Oh 1999; such a year of promise as a new century loomed. And a year of personal optimism as I started my career in PR — armed with a trusty, 30cm shatterproof ruler and a calculator…
Yes, there I was, sitting at my desk, charged with the most fundamental of jobs at such a young and impressionable age: measuring our PR results… Quite literally.
Around 8.5 column inches in the latest instalment of IT Week, multiply by five (or was it seven? Or 10? Who cared, my coverage on e-wallets was way more influential than the ad for a server on page four) and, ta-dah, I’d just justified the month’s PR budget.
PR life was more straightforward back then. But over time it’s all got a bit more complicated. Integrated PR and marketing, digital PR, social media, SEO, vloggers and bloggers. Suddenly advertising value equivalent (AVE) all becomes a bit, well, irrelevant.
So why is it that AVE continues to be an acronym that is thrown into the mix when looking at how to measure PR and communications?
Debating the measurement issue
The whole issue of measurement was up for debate at the most recent PRCA Council meeting. Being in a technology PR agency, I can be guilty of getting caught up in the tech-focused world, but the Council brings a fresh and welcome perspective.
It represents the whole breadth of the PR and communications world, from lobbying and public affairs, to corporate affairs and reputation management, and consumer and brand (and that’s just a snapshot).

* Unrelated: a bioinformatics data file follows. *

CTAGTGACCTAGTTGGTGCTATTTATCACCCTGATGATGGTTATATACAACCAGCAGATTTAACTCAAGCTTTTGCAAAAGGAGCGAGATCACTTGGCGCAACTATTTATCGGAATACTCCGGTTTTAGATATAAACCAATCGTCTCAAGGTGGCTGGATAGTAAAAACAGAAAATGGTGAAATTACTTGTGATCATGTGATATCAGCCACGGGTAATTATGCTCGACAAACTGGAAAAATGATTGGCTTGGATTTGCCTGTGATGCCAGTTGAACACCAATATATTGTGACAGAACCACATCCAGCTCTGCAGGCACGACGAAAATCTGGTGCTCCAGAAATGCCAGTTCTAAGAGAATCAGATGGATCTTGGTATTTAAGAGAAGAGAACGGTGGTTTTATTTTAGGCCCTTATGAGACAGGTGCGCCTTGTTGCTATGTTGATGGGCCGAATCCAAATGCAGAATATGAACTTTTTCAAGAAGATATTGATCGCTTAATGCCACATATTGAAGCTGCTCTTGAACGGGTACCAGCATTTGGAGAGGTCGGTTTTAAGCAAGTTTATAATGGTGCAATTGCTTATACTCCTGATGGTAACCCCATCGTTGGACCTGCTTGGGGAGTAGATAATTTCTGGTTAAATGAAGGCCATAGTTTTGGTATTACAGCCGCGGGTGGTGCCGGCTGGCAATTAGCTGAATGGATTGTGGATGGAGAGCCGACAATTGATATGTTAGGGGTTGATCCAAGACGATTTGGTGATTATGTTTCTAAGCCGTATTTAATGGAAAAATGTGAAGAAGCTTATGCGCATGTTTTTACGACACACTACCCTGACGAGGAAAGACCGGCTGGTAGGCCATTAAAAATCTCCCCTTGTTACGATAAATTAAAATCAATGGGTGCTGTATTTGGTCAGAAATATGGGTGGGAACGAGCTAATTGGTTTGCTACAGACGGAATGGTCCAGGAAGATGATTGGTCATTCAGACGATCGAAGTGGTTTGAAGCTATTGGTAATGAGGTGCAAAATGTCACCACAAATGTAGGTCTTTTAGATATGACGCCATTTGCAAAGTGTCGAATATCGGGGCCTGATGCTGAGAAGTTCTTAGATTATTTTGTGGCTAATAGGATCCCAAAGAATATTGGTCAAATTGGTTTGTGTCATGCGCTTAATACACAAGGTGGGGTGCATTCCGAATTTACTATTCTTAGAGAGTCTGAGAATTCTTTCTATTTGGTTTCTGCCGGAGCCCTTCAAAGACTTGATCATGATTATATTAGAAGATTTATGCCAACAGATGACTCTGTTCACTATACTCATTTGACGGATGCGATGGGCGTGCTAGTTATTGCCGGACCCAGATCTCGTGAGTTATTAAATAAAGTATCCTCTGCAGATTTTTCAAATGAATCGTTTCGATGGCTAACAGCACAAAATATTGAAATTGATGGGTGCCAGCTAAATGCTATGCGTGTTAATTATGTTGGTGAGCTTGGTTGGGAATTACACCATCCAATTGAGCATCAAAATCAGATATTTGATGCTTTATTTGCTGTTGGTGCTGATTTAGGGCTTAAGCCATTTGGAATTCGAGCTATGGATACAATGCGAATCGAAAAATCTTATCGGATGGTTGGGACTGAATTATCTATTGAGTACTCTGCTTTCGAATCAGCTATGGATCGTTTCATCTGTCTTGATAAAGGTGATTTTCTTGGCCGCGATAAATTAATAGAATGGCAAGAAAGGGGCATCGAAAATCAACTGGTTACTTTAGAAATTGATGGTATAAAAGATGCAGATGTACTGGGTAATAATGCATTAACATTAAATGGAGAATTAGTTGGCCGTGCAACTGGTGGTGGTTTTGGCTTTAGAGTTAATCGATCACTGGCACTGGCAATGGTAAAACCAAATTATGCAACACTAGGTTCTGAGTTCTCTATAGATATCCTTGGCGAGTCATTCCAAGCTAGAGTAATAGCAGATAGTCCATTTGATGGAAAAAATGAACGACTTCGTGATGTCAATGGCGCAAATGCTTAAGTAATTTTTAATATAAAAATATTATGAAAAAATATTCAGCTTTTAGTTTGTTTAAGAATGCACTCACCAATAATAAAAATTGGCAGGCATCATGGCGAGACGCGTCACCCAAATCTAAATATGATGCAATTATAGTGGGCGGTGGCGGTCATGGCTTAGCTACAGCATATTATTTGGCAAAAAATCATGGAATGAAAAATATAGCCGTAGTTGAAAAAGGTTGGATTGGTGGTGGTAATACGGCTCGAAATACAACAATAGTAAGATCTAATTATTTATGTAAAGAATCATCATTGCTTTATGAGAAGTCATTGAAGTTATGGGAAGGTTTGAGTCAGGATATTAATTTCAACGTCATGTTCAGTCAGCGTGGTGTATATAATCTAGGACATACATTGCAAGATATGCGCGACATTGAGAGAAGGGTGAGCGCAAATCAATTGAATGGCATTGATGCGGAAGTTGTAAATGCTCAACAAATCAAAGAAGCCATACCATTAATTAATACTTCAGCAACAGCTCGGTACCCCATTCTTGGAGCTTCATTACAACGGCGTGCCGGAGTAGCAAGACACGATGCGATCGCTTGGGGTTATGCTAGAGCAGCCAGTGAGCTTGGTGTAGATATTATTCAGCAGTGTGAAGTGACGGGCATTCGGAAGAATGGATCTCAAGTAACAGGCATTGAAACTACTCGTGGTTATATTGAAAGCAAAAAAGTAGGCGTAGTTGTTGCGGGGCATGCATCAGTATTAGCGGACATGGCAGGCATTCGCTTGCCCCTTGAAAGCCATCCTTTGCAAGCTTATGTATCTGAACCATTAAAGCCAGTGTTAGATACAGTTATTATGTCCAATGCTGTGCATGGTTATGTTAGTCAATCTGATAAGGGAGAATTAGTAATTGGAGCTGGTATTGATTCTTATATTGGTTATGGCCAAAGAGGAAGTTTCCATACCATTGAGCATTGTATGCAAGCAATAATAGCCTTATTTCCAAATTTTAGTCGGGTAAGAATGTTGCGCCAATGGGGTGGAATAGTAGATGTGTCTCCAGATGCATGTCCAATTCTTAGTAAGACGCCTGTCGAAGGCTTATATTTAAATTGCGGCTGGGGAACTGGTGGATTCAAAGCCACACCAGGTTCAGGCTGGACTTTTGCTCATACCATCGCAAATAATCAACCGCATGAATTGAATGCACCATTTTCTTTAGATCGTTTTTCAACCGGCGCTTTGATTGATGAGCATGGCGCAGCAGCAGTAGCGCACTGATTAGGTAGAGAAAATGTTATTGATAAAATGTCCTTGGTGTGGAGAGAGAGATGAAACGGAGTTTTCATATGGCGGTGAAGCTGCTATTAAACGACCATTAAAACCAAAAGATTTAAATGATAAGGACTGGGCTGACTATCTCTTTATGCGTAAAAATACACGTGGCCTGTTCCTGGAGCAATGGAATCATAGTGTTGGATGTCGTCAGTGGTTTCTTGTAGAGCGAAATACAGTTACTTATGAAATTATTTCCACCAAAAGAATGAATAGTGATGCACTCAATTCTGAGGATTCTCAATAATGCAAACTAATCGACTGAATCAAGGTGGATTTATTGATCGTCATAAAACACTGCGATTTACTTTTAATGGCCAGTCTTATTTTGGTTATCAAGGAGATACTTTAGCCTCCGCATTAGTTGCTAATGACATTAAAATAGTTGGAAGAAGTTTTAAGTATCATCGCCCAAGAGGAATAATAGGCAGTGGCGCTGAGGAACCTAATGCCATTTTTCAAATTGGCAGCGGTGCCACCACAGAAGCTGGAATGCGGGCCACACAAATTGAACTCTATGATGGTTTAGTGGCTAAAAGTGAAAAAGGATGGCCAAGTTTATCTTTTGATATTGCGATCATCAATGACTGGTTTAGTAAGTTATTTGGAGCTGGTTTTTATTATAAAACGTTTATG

For me, this diversity is the Council’s strength. And it created a particularly lively discussion, but with a great deal of consensus, largely around three points:
1. Measurement is not only important, it’s essential
2. PR isn’t a dark art; it’s absolutely possible to measure our impact — we just need to determine how
3. AVE has had its day. Put it in a box and throw away the key, so that even when a client pleads with you to free it, you can’t unleash this beast from its cave
More metrics than you could shake a ruler at
That said, I made an interesting observation during the meeting — everyone in the room knew what we meant by AVE. No-one asked for a definition or an explanation at any point in the discussion.
And therein lies a lot of the measurement problem. While the mention of AVE by a client might cause us to roll our eyes or start a mini rant about how irrelevant it is, AVE is universally understood — not only by PRs, but by the organisations we represent.
AVE may be flawed, but it’s based on a simple principle that is easy to grasp and articulate.
The alternatives are vast and varied, particularly for a group as diverse as the PRCA Council members. While some were talking backlinks and domain authority, others were highlighting sentiment and share of voice, and web traffic and marketing-qualified leads, and reputation management and even the sentiment of reaction.
It makes for a more complex metrics world, where we possibly run the risk of developing an ever-increasing list of options that make it hard to deliver consistency or even clarity for our brands.
But, from my perspective, we have a great opportunity. AMEC (the international association for measurement and the evaluation of communication) already has a set of guiding principles that as a profession we can all get behind.
Perhaps there’s a need to bring a new layer to these principles to ensure our measurement approaches recognise the nuances of our profession… But we’re on the right road.
How does our industry improve the way it measures success? Throw out our age-old, universal measurement approach, embrace diversity of measurement and, most importantly for me, have confidence that what we offer is too valuable not to be measured.